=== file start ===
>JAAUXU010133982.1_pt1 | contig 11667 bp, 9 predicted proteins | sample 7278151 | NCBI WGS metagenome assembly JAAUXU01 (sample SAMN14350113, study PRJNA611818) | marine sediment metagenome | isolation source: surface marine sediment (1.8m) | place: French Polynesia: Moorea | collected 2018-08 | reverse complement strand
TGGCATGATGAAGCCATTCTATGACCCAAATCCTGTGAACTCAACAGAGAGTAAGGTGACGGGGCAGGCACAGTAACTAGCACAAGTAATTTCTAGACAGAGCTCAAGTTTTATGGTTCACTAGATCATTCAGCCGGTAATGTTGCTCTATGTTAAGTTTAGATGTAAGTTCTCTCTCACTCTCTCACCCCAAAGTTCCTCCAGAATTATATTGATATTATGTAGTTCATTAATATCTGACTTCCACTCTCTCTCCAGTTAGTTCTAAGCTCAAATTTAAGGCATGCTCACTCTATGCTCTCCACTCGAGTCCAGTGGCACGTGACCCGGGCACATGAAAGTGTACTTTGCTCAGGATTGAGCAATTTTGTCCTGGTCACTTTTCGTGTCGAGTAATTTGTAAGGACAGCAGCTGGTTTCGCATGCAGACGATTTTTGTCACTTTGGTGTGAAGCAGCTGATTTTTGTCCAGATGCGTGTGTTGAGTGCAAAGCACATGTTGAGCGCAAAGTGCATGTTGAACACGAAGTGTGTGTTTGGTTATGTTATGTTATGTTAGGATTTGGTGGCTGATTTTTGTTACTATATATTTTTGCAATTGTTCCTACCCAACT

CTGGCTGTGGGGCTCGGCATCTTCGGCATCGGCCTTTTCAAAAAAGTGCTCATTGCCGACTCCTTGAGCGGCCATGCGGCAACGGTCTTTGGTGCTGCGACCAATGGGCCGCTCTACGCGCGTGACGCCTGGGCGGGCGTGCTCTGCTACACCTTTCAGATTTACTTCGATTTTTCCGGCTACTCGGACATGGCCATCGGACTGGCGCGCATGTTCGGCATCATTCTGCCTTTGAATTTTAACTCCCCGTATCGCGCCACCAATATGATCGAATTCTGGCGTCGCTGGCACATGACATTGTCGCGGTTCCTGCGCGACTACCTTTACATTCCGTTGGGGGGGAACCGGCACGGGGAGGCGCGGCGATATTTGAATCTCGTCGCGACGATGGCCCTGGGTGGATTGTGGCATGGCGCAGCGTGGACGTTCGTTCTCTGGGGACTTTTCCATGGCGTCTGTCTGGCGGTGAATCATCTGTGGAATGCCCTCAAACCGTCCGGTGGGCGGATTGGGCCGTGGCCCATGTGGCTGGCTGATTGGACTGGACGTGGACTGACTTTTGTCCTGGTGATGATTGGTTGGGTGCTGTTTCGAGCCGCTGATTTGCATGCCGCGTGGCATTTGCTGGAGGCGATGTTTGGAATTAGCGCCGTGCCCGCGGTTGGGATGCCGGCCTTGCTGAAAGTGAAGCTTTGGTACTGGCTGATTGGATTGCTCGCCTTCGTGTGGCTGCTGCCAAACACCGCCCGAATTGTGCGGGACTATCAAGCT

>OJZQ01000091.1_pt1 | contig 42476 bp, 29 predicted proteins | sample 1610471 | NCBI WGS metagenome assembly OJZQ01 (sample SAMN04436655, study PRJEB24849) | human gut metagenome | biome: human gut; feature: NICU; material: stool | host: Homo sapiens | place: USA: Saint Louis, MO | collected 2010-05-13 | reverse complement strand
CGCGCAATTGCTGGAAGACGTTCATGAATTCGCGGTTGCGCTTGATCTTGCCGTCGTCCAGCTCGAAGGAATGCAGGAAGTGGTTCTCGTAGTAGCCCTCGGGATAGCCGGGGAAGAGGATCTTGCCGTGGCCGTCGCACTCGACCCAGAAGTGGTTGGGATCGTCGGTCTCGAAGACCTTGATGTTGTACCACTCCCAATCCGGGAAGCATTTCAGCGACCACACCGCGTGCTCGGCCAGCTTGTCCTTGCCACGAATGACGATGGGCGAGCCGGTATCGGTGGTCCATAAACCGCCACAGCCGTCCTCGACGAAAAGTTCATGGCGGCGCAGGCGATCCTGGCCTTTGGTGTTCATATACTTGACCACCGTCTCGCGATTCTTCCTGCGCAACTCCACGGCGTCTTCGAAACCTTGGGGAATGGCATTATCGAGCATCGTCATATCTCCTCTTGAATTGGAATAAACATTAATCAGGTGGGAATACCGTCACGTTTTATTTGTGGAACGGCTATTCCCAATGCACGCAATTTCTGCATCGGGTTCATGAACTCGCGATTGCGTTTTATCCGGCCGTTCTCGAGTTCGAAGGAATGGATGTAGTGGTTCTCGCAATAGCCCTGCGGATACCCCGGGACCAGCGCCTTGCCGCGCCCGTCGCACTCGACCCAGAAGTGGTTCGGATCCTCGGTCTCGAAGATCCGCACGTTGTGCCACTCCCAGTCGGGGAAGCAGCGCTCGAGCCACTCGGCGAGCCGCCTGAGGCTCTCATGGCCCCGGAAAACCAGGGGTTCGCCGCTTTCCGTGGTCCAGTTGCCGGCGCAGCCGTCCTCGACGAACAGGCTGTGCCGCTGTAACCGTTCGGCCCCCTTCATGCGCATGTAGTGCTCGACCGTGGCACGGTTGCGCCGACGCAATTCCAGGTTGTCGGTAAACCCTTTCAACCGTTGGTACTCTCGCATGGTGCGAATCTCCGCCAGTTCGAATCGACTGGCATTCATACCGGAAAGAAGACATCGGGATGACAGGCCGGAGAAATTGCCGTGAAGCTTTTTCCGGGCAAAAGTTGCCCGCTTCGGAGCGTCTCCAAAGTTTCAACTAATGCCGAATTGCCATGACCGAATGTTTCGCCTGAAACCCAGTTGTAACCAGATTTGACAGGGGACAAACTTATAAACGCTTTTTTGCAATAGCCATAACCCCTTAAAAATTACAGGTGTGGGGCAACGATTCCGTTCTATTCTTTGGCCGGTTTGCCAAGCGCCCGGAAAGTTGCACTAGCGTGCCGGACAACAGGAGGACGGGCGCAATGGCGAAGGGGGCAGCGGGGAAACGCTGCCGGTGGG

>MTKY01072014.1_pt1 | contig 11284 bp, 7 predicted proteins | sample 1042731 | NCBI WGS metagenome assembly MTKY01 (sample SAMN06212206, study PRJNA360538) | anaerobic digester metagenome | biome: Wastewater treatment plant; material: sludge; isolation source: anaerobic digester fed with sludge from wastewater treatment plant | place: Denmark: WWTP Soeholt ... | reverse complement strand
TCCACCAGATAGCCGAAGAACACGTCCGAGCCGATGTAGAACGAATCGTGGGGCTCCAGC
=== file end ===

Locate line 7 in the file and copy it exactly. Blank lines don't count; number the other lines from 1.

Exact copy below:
TCCACCAGATAGCCGAAGAACACGTCCGAGCCGATGTAGAACGAATCGTGGGGCTCCAGC